Have some question on picking up bulk much? Looking to save a few bucks on delivery fees?
We’re here to help with the decision and to get you and your truck or trailer out the door safe! Below we are going to go over the basic process of picking up mulch at our facility and what to expect to send you on your way safely. If you decide that any time pick up is not for you please take a look at our delivery service.
We have seen too many loads out on the road not properly tarped, suspension sagging, and tires under inflated. To keep you safe, the first thing you want to consider is your transportation.
In short, you will need the following:
- pickup truck or vehicle with trailer that you don’t mind getting a little dirty.
- All tires need to be inflated to the proper psi(more on this later)
- To view your inner door sill of the vehicle to see your Gross Vehicle Weight Rating GVWR (or similar)
- A tarp and string or strapping
1. Pickup Trucks and Trailers
Almost all pickup trucks will be able to carry bulk mulch and landscape supplies. Trucks with non-removable hard-tops, carpet bed interiors and $75,000 “show trucks” are not suitable choices and can not be filled here. We will be loading your preferred landscape supply into your truck with a standard skid steer and 1 or 2 cubic yard bucket. The mulch will fall from a few feet above your vehicle and drop into the bed. Mulch and Soil while not “dirty” will create dust so make sure your windows are closed. Mulch also tends to find its way inbetween crevices so a broom or compressed air might be needed after dumping the load on your driveway. Trailers need to be pulled by a suitable truck or SUV that is capable of pulling and stopping the load within it. Some larger trailers even have brakes on them that interface with your onboard truck “brake controller”. Small trailers do not typically need additional breaking. sides on a trailer are a must.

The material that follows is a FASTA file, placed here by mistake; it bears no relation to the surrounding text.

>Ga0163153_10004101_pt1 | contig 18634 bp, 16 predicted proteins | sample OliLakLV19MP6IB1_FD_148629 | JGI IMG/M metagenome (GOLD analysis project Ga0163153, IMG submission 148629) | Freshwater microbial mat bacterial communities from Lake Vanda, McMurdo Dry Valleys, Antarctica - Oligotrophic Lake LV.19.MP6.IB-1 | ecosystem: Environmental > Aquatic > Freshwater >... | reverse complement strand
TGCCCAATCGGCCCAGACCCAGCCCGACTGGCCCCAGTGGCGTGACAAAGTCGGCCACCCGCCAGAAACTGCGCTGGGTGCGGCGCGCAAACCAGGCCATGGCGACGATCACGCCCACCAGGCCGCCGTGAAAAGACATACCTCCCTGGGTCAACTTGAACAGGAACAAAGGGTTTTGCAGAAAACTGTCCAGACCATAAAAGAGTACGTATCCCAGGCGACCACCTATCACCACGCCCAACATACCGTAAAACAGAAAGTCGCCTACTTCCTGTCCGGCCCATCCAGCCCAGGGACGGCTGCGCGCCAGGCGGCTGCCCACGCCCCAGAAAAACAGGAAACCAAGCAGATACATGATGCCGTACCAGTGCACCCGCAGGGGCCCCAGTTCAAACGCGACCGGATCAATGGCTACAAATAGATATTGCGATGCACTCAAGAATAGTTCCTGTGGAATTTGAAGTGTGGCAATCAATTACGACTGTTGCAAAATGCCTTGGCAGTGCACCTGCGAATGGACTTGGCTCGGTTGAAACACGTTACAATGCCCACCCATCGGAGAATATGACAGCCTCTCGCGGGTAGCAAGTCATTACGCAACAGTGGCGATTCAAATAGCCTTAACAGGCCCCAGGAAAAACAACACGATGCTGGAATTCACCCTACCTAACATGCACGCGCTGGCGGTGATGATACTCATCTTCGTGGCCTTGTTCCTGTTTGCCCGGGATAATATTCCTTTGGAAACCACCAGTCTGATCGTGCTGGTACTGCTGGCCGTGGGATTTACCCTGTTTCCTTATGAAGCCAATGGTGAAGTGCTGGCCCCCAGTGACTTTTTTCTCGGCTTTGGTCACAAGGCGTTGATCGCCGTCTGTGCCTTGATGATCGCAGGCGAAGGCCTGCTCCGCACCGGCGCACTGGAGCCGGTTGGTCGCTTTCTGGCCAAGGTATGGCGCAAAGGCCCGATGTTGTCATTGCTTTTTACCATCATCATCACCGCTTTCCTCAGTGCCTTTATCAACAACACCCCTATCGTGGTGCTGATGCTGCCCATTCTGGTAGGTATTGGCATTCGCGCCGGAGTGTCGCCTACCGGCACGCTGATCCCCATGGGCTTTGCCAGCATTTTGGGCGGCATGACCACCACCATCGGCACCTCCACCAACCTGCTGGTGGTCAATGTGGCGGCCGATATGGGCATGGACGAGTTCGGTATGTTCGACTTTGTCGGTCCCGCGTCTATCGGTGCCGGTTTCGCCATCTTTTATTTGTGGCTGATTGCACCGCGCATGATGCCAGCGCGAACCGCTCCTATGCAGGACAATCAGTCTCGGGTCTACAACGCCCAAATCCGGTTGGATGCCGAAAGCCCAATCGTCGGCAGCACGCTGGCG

2. Proper tire pressure
Tire pressure can be read with a cheap gas station tire pressure gauge if you don’t already have one, They are typically $5. You should consult you inner door sill on your drivers side for recommended tire pressures. Front and Rear can be different. Tires also have a max load rating on them. This indicates what they are rated to hold per tire. Keep in mind this is not the only factor in weight carrying ability.
3. Gross Vehicle Weight Rating (GVWR and GVCWR) and Suspension
GVWR typically is found on a label on the inside of your driver’s side door sill. It indicates(with proper fitted tires) a safe max weight you truck can handle(including the truck). If you know how much your truck currently weighs, we can weigh the mulch or soil for you to make sure your not over. In practice, there are other indicators that are good to determine if you are getting close to over weight. Looking for sagging suspension or properly inflated tires that look squished tires are tall tale signs. We have not seen a pickup truck that could not hold mulch within its box. Trailers are tricky. We have seen some homemade trailers not even have tags on them letting you know what they are rated to carry. Proper working and brake lighting should be checked prior to arrival. Soils and gravel are much dense and need extra special care not to go too heavy. When in doubt, be conservative on your load or have us deliver for you.
4.Tarps String and Strapping
We recommend everyone grab a tarp and some string before coming over to pick out mulch. Mulch is very light compared to topsoil and gravel. If your load is even slightly heaped you have a chance of wind grabbing it and tossing it onto the roadway. If were not super busy when you stop by, we can give you a hand securing the tarp. If you by chance forget to bring a tarp, we currently have tarps available at cost while supplies last. $3 for a small or $8 for a large.